If you have no idea what a QR code crossword actually is then follow the link to see a PE revision crossword I made recently for a GCSE class on 1.1.1-1.1.3. If you like the idea and wondered how to go about making one for yourself then this is the post for you!

To begin with let’s actually discus the QR code itself. A QR code is basically a 2 dimensional bar code. It was invented not for public consumption but as a stock control mechanism for a Toyota subsidiary Denso Wave in 1994 but since then it’s popularity has been increasing and now you can see QR codes nearly everywhere you look, in magazines, newspapers, product boxes even in TV ads. They can now include colour and pictures, they can even be of different shapes. There are a few structures that you need to be aware of in a QR code, these include the positioning markers ( the 3 squares on the outside) and the two lines of alternating black and white squares that join up the positional markers. When you start making your QR code crossword be really careful of these and try to avoid using them if at all possible.


Making a QR code

A QR code can contain any information that you want to include, this might be a web address, contact details or a simple message. There are many websites freely available that will allow you to make QR codes and just as many apps that have the function as well. What you need to know for this project thought is this: the more information that you have in the QR code the greater the total number of squares in the code. A basic message such as “Well done” needs a QR code that is 21 squares by 21 squares meaning it will have a total of 441 squares. If you want the Code to link to a website this can increase to a 29 by 29 square totalling 841squares! Bigger squares are possible but it starts to get a bit messy.

I also found that for ease of use having a generic message such as “well done” is a great way of starting and can be adapted to any crossword.

Once you have generated your QR code print it out and put a grid over the top of it.

This makes sure that you are accurate when transferring it later. I tried various different ways to produce a grid that I could then use as a QR code, the most effective was a table on a power point slide. I made the table 21 x 21 and then adjusted the height and width of the columns and rows so that the grid fitted on the slide. I then began the laborious task of transferring the QR code that I had printed off on to the grid on the slide. I knew I only had to do this once and then it could be saved as a master copy and honestly it didn’t take that long in the end. Once I had done this I saved it as the master copy and scanned it to check that it worked!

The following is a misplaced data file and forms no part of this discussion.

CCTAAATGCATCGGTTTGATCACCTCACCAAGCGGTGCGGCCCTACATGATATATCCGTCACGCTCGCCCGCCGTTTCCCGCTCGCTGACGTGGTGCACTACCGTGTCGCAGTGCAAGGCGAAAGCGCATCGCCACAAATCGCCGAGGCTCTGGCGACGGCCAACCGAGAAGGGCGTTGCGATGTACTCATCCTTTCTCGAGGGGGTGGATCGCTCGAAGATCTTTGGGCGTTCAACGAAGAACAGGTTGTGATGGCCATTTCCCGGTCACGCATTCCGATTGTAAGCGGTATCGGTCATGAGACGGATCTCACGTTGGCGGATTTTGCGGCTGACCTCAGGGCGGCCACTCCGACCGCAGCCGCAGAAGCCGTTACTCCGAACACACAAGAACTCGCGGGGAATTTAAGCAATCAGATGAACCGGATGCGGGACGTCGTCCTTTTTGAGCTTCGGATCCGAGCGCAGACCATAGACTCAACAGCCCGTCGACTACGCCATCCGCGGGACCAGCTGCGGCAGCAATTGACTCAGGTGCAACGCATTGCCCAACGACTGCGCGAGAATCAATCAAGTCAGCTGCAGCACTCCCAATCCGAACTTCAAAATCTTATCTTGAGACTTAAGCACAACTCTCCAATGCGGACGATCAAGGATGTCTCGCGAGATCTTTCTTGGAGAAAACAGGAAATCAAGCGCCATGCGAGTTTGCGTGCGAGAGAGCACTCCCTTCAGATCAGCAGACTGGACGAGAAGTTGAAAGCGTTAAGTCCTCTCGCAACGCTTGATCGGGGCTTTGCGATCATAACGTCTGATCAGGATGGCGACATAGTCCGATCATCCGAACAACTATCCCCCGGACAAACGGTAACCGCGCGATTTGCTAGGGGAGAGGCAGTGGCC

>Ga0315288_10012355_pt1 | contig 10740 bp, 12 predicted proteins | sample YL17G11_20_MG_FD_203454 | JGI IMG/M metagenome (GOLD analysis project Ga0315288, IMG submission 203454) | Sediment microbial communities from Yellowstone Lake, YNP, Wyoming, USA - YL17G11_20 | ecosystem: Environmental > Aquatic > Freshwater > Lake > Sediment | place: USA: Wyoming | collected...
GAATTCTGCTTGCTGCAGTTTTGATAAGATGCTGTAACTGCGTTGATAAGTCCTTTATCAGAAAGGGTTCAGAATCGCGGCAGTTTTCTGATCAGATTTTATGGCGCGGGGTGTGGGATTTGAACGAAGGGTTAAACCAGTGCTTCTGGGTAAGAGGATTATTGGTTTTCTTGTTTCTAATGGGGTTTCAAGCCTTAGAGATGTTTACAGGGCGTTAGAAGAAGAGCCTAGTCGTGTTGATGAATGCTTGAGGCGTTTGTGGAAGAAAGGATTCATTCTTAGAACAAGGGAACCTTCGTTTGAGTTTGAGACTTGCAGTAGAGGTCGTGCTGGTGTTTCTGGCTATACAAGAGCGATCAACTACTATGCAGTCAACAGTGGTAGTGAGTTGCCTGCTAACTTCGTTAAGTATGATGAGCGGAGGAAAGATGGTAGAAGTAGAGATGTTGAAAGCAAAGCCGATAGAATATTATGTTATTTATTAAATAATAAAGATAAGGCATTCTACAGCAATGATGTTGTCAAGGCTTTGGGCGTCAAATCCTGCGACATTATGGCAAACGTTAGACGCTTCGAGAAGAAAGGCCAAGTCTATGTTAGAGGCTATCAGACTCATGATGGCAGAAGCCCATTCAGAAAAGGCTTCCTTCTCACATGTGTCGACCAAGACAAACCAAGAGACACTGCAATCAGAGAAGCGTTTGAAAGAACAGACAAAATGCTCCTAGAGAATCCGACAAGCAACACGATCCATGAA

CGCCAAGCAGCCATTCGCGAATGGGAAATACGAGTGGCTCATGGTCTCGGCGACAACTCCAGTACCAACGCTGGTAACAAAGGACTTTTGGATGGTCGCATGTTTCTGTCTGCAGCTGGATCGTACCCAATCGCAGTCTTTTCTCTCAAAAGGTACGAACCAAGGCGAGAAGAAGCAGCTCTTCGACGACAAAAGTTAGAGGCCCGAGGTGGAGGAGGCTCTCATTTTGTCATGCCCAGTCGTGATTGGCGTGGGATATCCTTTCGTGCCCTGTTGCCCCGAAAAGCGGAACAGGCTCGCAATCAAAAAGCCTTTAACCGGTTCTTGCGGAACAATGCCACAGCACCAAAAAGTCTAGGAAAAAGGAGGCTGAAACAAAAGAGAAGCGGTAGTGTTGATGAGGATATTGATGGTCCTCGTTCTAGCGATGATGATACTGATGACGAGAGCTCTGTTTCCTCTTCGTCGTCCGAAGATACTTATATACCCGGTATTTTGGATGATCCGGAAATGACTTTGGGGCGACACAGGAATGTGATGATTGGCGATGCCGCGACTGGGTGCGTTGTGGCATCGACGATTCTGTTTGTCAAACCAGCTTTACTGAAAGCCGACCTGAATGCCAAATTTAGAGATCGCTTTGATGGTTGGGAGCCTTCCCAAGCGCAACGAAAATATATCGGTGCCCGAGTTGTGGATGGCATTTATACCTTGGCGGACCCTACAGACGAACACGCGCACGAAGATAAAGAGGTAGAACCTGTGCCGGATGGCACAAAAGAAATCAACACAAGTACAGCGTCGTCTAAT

Now comes the fun part

To make it into a crossword you need to have some questions, 20 seemed a nice number and I decided that they needed to be true or false statements. I numbered the questions and put a corresponding number in a box in the grid. I made sure that I did not include any of the positional markers or the alternate black and white boxes mentioned above. I then went through the questions. If the statement was true I put that number on a black box and turned it white. If it was false it went in a white box. The idea being that any statements that are true the corresponding numbered box is coloured in, if it is false then that box is left alone. I tried scanning the code now and no surprises it would not scan because it was incomplete. I double checked that it worked, answered the questions, coloured in the appropriate boxes and re-scanned, the message “well done ” instantly popped up on the screen.


In a real setting, I gave the students the crossword and let them read the instructions and the questions. They quickly got to grips with what they had to do and within 10 minutes I had my first request for a scan. I scanned the code and showed them the message. It was a rewarding task for the students with instant feedback that they had got all of the questions right. Older students could of course scan the code themselves whilst revising at home and know if they had got the questions right or wrong. But not knowing what questions they might have answered wrongly was definitely a strength of the crossword.

Producing more

Now that I have the generic QR code for the message “well done” I can simply add new questions and move the corresponding boxes around giving me an amazing number of options. If you do want to make the code link to a specific URL please remember that it will be a one off and you will be completing the 800+ squares for that one URL only.

I hope you have enjoyed this post and can see the possibilities for the QR code crossword.

Leave me any questions and I will get back to you as soon as I can.>


2 thoughts on “Making a QR code crossword

  1. Pingback: Google on the Go | Google App Support

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